Tuesday, July 19, 2011
By Mr. Noah Kaminer, Administrator
If after consulting with a doctor and undergoing tests, you or your loved one has been diagnosed with Alzheimer’s, you will be dealing with a host of emotions. You may be grieving; you may feel scared, angry, lost and completely overwhelmed. These are all quite common and very normal.
The first thing you should do is give yourself time to adjust to this diagnosis. A diagnosis of Alzheimer’s disease is life-changing for both diagnosed individuals and those close to them. It will take some time to accept it and adjust to it. The most important thing you can do to cope after an Alzheimer’s diagnosis is to reach out for help and support. The more you reach out to others and get support, the more you will be able to cope with this disease. There are many national organizations that specialize in Alzheimer’s support and can provide physician referrals, care giving options, names of social workers, therapists, and long term care facilities within your geographic location. These organizations are there to support the Alzheimer’s patient as well as their caregiver.
Next, you should learn as much as you can about the disease. Read what you can about the stages of Alzheimer’s to get a sense of the kinds of behaviors that are most common in each stage. By understanding what to expect in the future, you will be able to plan for care and transitions. You and your family may want to discuss future care (short term and long term), finances, and other legalities (such as a will, a durable power of attorney, and a health care proxy). Putting preparations in place early helps a smoother transition for everyone. Depending on the stage of diagnosis, the person with Alzheimer’s may be able to participate in these decisions and discussions.
Although there is currently no known cure for the disease, there are ways to manage it, alleviate the symptoms, slow the progression and help improve quality of life. One way to manage Alzheimer’s is through the use of medication. Some Alzheimer’s drugs focus on slowing the progression of the disease by breaking down certain chemical messengers in the brain. Other prescription medications, such as antidepressants, anti-anxiety or antipsychotic medications can help alleviate some more devastating symptoms of Alzheimer’s such as sleep disorders, agitation, anxiety, aggression and hostility. Vitamin E supplements are frequently prescribed and have become a part of a standard treatment regimen for some people with Alzheimer’s.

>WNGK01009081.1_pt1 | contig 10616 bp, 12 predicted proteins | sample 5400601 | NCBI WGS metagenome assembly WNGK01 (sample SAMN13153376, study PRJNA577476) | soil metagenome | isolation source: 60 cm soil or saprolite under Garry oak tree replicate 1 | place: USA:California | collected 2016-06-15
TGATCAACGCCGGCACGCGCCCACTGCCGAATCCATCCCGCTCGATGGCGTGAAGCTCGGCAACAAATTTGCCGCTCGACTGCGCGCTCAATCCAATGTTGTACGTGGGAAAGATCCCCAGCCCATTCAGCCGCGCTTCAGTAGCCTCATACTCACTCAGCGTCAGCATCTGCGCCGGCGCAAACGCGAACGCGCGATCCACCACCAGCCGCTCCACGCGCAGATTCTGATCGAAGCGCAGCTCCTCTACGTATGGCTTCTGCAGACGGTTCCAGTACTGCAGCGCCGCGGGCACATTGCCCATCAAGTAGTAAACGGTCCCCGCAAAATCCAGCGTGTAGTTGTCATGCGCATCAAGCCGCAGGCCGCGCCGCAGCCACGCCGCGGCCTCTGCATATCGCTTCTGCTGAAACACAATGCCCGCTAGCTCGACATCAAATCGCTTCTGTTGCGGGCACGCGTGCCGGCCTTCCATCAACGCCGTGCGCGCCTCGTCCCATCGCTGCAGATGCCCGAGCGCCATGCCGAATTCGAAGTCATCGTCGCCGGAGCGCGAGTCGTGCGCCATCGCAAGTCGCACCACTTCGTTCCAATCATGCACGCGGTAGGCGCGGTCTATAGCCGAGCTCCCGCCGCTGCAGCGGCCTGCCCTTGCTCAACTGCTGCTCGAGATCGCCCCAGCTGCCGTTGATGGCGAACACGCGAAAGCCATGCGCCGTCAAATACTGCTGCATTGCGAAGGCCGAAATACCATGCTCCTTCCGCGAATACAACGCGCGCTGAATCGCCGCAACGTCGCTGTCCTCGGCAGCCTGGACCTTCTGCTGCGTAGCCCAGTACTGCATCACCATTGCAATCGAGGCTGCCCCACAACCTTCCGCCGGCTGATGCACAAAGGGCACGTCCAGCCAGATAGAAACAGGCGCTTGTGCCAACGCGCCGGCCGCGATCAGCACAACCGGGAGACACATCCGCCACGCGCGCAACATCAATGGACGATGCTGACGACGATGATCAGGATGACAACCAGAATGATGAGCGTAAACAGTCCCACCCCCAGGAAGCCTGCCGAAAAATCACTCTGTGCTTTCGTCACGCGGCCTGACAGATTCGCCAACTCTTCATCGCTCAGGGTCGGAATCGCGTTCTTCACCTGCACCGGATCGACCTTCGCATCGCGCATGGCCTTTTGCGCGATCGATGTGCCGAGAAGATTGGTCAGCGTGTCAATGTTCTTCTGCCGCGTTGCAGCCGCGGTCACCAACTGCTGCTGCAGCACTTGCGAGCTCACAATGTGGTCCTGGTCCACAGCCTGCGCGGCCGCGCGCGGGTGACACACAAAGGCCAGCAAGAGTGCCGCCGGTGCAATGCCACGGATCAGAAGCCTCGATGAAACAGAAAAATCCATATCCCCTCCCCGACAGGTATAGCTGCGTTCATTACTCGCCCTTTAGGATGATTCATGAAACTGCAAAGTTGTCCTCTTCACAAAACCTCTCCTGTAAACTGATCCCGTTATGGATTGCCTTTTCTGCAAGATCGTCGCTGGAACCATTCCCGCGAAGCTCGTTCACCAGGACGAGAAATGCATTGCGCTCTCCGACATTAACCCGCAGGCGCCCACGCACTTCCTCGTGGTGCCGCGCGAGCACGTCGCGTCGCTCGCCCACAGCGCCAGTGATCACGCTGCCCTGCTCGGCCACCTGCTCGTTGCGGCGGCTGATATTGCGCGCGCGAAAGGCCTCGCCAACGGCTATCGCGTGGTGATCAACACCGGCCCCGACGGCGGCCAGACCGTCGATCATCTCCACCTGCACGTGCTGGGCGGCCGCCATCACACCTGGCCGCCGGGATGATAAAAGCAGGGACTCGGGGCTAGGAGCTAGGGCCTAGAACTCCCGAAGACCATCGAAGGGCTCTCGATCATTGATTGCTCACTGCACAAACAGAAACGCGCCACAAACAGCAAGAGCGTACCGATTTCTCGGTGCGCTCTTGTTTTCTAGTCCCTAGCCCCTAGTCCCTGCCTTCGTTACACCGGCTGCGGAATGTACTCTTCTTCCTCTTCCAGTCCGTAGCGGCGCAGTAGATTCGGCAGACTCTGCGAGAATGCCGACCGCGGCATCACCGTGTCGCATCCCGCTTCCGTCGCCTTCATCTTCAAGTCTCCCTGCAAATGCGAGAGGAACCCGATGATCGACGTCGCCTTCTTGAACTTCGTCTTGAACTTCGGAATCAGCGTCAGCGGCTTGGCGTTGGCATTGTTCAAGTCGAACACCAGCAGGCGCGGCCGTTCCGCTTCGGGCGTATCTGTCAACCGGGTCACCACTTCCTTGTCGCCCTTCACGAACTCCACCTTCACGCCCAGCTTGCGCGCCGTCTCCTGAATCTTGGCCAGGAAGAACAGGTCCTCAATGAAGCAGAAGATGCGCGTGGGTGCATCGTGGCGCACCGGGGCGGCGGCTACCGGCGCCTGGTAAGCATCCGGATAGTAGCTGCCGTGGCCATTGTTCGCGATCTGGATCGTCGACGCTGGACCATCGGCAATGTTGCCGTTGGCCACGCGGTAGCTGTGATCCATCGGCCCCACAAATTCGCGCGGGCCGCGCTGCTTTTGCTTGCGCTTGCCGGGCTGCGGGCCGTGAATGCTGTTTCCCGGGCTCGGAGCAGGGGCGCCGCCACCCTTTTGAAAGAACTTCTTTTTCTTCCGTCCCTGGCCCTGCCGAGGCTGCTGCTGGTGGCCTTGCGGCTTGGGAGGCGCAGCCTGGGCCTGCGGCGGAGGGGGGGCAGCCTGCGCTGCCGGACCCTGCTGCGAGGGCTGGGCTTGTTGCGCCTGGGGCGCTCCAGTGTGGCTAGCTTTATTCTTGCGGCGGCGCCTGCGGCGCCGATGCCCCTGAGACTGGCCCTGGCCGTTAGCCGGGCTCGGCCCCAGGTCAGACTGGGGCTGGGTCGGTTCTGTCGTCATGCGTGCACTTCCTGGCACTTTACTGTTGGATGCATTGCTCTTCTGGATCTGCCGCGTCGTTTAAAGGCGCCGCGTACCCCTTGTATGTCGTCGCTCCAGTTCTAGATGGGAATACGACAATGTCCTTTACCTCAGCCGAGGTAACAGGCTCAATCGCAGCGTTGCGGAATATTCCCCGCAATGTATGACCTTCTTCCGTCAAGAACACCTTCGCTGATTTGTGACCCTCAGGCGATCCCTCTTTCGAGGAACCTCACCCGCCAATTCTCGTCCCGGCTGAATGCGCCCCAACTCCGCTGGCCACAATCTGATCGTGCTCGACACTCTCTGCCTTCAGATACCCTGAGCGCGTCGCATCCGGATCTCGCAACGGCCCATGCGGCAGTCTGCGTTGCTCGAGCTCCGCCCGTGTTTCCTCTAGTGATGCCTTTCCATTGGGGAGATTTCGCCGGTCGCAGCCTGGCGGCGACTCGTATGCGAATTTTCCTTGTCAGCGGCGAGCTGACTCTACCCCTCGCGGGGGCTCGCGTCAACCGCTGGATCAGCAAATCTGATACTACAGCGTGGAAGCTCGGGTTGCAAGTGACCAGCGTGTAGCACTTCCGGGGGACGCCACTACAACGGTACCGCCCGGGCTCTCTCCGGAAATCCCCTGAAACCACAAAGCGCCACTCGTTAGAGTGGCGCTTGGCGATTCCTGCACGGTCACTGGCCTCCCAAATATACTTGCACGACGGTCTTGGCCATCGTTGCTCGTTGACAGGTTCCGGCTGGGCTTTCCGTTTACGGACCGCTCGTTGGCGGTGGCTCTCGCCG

Non-drug treatments are also a fundamental aspect of alleviating some of the more problematic issues that arise from Alzheimer’s disease. These non-drug treatments help the social and mental state of the patient by introducing them to activities that will help them essentially “re-learn” the basics of motor and communication skills. Therapists can also help the caregiver by teaching them how to identify certain behaviors, understand its cause, and adapt the environment to help alleviate the behavior. Often recognizing what triggers a certain behavior can help the caregiver avoid the situation altogether. The caregiver can learn to redirect the person’s attention, rather than arguing, disagreeing or being confrontational.
Whether it’s through a drug or non-drug approach, the patient and the caregiver need support and education to the extent they are capable. It is painful to experience Alzheimer’s and even more excruciating to watch a loved one deteriorate, so the best thing that can be done is to get an early diagnosis and seek available resources in coping and managing this disease. Taking full advantage of all available resources and treatment options can make life significantly better for everyone in the Senior Circle.
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